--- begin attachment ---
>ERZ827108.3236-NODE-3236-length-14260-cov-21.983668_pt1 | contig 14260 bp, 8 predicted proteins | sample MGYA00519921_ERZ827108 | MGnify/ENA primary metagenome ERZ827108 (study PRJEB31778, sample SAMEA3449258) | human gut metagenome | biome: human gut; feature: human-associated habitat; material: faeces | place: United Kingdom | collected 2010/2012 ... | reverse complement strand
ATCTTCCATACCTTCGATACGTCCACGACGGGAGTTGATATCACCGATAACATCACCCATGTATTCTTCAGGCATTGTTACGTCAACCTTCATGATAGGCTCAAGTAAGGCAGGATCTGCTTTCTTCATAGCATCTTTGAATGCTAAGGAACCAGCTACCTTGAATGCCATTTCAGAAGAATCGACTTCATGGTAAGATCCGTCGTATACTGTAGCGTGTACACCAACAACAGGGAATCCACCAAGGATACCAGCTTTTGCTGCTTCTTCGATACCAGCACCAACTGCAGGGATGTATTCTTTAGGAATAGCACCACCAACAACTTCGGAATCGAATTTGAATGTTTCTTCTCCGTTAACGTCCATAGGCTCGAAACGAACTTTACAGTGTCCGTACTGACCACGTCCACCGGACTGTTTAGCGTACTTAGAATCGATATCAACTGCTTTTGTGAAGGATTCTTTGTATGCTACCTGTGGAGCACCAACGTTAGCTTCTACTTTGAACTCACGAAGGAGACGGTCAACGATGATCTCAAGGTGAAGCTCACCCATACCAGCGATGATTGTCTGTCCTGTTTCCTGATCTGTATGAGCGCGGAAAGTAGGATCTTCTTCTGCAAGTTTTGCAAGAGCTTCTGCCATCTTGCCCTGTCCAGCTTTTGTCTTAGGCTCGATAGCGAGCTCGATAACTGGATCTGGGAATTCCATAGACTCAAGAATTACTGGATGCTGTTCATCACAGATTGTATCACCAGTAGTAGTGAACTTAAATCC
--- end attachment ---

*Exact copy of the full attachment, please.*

>ERZ827108.3236-NODE-3236-length-14260-cov-21.983668_pt1 | contig 14260 bp, 8 predicted proteins | sample MGYA00519921_ERZ827108 | MGnify/ENA primary metagenome ERZ827108 (study PRJEB31778, sample SAMEA3449258) | human gut metagenome | biome: human gut; feature: human-associated habitat; material: faeces | place: United Kingdom | collected 2010/2012 ... | reverse complement strand
ATCTTCCATACCTTCGATACGTCCACGACGGGAGTTGATATCACCGATAACATCACCCATGTATTCTTCAGGCATTGTTACGTCAACCTTCATGATAGGCTCAAGTAAGGCAGGATCTGCTTTCTTCATAGCATCTTTGAATGCTAAGGAACCAGCTACCTTGAATGCCATTTCAGAAGAATCGACTTCATGGTAAGATCCGTCGTATACTGTAGCGTGTACACCAACAACAGGGAATCCACCAAGGATACCAGCTTTTGCTGCTTCTTCGATACCAGCACCAACTGCAGGGATGTATTCTTTAGGAATAGCACCACCAACAACTTCGGAATCGAATTTGAATGTTTCTTCTCCGTTAACGTCCATAGGCTCGAAACGAACTTTACAGTGTCCGTACTGACCACGTCCACCGGACTGTTTAGCGTACTTAGAATCGATATCAACTGCTTTTGTGAAGGATTCTTTGTATGCTACCTGTGGAGCACCAACGTTAGCTTCTACTTTGAACTCACGAAGGAGACGGTCAACGATGATCTCAAGGTGAAGCTCACCCATACCAGCGATGATTGTCTGTCCTGTTTCCTGATCTGTATGAGCGCGGAAAGTAGGATCTTCTTCTGCAAGTTTTGCAAGAGCTTCTGCCATCTTGCCCTGTCCAGCTTTTGTCTTAGGCTCGATAGCGAGCTCGATAACTGGATCTGGGAATTCCATAGACTCAAGAATTACTGGATGCTGTTCATCACAGATTGTATCACCAGTAGTAGTGAACTTAAATCC